In 1990, the rise in fertilizer use - what had been one of the most predictable trends in the world economy - was abruptly reversed. It has fallen some 10 percent during the three years since the 1989 peak of 146 million tons. Economic reforms in the former Soviet Union, which removed heavy fertilizer subsidies, account for most of the decline. Letting fertilizer prices move up to world market levels, combined with weakened demand for farm products, dropped fertilizer use in the former Soviet Union by exactly half between 1988 and 1992. This was an anomalous decline, from which there should eventually be at least a partial recovery.

More broadly, however, growth in world fertilizer use has slowed simply because existing grain varieties in the United States, Western Europe, and Japan cannot economically use much more fertilizer. U.S. farmers, matching applications more precisely to crop needs, actually used nearly one-tenth less fertilizer from 1990 to 1992 than they did a decade earlier. Using more fertilizer in agriculturally advanced countries does not have much effect on production with available varieties.

The backlog of unused agricultural technology that began to expand rapidly in the mid- 19th century now appears to be diminishing. In 1847, German agricultural chemist Justus von Leibig discovered that all the nutrients removed by plants could be returned to the soil in their pure form. A decade later, Gregor Mendel discovered the basic principles of genetics, setting the stage for the eventual development of high-yielding, fertilizer-responsive crop varieties. As the geographic frontiers of agricultural expansion disappeared in the mid-20th century, the adoption of high-yielding varieties and rapid growth in fertilizer use boosted land productivity dramatically. In the 1960s, an array of advanced technologies for both wheat and rice producers was introduced into the Third World - giving rise to a growth in grain output that was more rapid than anything that had occurred earlier, even in the industrial countries.

Although it cannot be precisely charted, the backlog of unused agricultural technology must have peaked at least a decade ago. Most of the know means of raising food output are in wide use. The highest-yielding rice variety available to farmers in Asia in 1993 was released in 1966 - more than a quarter-century ago. Today, the more progressive farmers are peering over the shoulders of agricultural scientists looking for new help in boosting production, only to find that not much is forth-coming. Agricultural scientists are worried that the rapid advance in technology characterizing the middle decades of this century may not be sustainable.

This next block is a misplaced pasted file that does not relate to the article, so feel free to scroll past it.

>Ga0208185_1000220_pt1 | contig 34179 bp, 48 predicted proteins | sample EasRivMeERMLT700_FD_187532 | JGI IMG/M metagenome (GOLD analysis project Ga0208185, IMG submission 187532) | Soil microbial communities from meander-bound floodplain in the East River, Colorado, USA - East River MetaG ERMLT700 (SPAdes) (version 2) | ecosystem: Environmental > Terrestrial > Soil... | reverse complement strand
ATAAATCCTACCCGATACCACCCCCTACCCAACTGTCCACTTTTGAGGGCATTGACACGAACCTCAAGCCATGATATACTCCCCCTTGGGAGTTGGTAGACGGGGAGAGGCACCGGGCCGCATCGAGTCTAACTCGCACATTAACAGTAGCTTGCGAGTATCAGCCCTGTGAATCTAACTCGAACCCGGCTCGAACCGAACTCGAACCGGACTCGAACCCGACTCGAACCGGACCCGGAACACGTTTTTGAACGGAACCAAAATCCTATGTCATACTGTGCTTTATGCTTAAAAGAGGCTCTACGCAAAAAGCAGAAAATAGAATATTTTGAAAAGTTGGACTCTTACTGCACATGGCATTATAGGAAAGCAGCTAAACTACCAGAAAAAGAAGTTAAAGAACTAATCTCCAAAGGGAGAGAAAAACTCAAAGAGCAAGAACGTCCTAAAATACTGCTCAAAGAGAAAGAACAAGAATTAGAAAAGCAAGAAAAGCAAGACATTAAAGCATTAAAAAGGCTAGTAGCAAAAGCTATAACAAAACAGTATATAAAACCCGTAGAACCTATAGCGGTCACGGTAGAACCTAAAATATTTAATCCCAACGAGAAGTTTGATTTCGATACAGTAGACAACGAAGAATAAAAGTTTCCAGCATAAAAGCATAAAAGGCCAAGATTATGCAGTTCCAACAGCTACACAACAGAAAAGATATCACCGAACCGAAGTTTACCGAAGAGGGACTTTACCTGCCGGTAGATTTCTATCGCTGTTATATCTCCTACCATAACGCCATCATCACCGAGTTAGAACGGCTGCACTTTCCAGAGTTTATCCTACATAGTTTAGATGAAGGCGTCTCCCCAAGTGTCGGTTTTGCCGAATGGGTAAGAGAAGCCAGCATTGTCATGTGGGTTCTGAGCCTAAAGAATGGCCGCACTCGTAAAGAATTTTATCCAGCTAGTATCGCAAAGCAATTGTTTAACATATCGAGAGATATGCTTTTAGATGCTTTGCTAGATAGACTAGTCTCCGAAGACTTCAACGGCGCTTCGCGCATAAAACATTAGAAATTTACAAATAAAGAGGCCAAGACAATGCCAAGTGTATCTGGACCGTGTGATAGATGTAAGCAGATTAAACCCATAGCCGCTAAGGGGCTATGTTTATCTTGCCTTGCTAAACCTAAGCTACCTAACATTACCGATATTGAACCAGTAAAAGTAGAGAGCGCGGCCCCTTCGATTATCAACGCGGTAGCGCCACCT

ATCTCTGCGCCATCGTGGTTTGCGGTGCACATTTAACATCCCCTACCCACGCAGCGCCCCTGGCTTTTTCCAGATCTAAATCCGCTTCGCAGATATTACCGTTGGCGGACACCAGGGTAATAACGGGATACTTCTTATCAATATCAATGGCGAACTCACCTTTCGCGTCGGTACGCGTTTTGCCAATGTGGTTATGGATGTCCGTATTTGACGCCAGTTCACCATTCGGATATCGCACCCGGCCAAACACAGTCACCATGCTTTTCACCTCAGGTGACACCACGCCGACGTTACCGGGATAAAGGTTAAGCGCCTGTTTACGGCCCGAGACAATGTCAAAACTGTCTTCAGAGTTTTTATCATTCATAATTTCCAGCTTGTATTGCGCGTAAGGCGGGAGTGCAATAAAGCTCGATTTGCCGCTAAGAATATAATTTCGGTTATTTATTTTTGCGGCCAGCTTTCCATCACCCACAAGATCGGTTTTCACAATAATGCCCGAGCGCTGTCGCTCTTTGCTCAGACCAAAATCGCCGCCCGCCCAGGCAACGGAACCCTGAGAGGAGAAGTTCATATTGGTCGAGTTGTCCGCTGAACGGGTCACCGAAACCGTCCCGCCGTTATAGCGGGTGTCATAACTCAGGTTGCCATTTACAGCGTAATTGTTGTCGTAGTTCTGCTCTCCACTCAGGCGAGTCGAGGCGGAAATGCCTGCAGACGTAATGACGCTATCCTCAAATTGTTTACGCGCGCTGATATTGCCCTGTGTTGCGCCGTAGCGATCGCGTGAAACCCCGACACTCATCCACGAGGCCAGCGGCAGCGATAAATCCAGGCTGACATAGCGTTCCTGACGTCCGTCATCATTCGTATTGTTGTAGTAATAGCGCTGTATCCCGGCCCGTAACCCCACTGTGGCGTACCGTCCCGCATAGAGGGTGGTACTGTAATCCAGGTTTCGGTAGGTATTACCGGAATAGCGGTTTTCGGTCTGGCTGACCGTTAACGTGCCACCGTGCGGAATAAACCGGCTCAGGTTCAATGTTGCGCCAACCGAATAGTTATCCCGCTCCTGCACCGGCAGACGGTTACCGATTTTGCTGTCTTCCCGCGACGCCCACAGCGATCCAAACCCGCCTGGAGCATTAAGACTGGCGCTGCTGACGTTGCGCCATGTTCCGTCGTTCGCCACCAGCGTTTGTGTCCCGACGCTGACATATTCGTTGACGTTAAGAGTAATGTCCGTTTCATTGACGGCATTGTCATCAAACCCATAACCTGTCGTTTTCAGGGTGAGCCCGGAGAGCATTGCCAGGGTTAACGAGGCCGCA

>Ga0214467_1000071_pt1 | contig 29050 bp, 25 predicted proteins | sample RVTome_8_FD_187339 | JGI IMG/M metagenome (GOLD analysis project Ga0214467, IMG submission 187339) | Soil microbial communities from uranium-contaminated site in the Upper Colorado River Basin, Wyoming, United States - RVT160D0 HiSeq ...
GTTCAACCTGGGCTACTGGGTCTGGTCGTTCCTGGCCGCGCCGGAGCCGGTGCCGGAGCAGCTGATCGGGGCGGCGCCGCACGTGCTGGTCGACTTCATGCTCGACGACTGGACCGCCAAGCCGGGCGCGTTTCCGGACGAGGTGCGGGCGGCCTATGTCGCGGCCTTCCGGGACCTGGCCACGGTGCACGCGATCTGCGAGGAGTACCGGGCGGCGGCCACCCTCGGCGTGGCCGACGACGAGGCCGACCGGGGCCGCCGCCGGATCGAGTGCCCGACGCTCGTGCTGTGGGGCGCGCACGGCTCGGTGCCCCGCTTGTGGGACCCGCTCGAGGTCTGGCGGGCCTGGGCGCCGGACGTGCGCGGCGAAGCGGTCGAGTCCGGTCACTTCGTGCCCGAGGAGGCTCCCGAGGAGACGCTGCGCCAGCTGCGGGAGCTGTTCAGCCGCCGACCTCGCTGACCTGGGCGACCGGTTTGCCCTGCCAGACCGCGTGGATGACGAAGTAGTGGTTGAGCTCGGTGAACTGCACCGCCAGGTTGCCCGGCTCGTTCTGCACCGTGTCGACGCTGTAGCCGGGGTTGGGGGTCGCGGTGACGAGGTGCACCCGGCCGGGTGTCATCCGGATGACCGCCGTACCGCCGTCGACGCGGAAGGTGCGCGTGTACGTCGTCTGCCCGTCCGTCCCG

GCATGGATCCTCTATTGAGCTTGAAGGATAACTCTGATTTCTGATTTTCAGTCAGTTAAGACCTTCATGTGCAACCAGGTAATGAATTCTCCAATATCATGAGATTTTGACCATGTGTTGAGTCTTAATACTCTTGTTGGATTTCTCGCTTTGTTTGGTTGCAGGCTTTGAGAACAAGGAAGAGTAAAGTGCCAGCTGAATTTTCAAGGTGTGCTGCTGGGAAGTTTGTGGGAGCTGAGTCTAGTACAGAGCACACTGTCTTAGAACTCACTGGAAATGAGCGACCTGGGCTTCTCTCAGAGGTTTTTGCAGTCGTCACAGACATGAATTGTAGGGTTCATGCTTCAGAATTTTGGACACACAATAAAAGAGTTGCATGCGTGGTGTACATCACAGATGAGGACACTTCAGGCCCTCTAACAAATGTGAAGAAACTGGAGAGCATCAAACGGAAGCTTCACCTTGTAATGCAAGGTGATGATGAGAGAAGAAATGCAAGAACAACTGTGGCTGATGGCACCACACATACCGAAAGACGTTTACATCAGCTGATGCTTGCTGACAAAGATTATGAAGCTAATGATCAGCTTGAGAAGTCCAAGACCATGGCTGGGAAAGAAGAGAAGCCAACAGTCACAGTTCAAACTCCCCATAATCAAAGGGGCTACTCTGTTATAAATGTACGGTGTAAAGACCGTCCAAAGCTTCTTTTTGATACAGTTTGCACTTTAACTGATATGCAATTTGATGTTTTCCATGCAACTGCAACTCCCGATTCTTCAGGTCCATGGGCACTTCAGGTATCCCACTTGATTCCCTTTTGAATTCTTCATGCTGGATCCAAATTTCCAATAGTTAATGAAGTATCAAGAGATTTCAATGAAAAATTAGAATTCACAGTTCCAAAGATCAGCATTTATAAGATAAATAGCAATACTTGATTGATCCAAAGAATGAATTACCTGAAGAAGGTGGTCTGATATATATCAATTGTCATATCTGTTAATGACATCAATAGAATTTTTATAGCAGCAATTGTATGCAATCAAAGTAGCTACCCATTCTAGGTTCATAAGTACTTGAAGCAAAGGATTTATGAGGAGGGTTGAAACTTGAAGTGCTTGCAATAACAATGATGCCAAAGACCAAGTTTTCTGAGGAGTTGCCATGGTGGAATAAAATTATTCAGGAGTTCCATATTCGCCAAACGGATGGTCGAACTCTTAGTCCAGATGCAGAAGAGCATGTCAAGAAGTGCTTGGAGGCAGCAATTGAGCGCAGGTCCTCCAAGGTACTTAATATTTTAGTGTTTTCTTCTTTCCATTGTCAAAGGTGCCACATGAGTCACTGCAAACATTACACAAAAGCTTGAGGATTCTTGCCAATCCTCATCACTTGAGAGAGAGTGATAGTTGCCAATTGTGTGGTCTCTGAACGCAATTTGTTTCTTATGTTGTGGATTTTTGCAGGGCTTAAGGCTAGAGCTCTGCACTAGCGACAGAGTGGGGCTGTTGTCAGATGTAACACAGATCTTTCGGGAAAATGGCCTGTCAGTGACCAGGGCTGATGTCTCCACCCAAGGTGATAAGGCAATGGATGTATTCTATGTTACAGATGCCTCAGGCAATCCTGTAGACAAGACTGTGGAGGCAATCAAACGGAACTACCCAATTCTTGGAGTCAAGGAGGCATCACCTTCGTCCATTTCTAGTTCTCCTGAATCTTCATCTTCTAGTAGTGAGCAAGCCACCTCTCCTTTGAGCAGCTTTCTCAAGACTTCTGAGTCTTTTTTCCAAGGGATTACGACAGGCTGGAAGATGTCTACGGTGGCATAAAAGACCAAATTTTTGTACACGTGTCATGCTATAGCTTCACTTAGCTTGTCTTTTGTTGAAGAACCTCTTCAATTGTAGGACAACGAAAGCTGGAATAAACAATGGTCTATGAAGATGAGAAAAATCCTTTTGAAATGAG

Less Meat and Less Fish

The growth in meat production, like that of grain, is slowing. Between 1950 and 1987, world meat production increased from 46 million tons to 161 million tons - boosting the amount per person from 18 kilograms in 1980 to 32 kilograms (about 70 pounds) in 1987. Since then, however, it has not increased at all. The one percent decline in per capita production in 1992 may be the beginning of a gradual world decline in per capita meat production, another major discontinuity.

Underlying this slowdown in overall meat production is a rather dramatic slowdown in the production of beef and mutton, resulting from the inability of grasslands to support more cattle and sheep. From 1950 to 1990, world beef output increased 2.5-fold. Now, with grasslands almost fully used - or overused - on every continent, this growth may be nearing an end. From 1990 to 1992, per capita beef production for the world fell 6 percent.

The supply of fish, like that of meat, no longer keeps pace with increases in human numbers. Here, too, there has been a reversal of the historic trend. Between 1950 and 1989, the global catch expanded from 22 million tons to 100 million tons. The per capita seafood supply increased from 9 to 19 kilograms during this period. Since 1989, the catch has actually declined slightly, totalling an estimated 97 million tons in 1992 (see Figure 3). United Nations marine biologists believe that the oceans have reached their limit and may not be able to sustain a yield of more than 100 million tons per year

Throughout this century, it has been possible to increase the fish take by sending out more ships, using more sophisticated fishing technologies, and going, literally, to the farthest reaches of the ocean. That expansion has now come to an end. The world's ocean catch per capita declined 7 percent from 1989 until 1992, and is likely to continue declining as long as population continues to grow. As a result, seafood prices are rising steadily.

Getting more animal protein, whether it be in the form of beef or farm-raised fish, now depends on feeding grain and soybean meal. Those desiring to maintain animal protein intake now compete with those trying to consume more grain directly.

Fossil Fuels: The Beginning of the End

While biological constraints are forcing discontinuities in agriculture and oceanic fisheries, it is atmospheric constraints - the mounting risks associated with pollution and global warming - that are altering energy trends. Throughout the world energy economy, there are signs that a major restructuring is imminent. On the broadest level, this will entail a shifting of investment from fossil fuels and nuclear power toward renewables - and toward greater energy efficiency in every human activity.

We cannot yet see the end of the fossil fuel age, but we can see the beginning of its decline. World oil production peaked in 1979 (see Table 1). Output in 1992 was four percent below that historical high. World coal production dropped in 1990, in 1991, and again in 1992 (partly because of the recession), interrupting a growth trend that had spanned two centuries. If strong global warming policies are implemented, this could be the beginning of a long-term decline in coal dependence.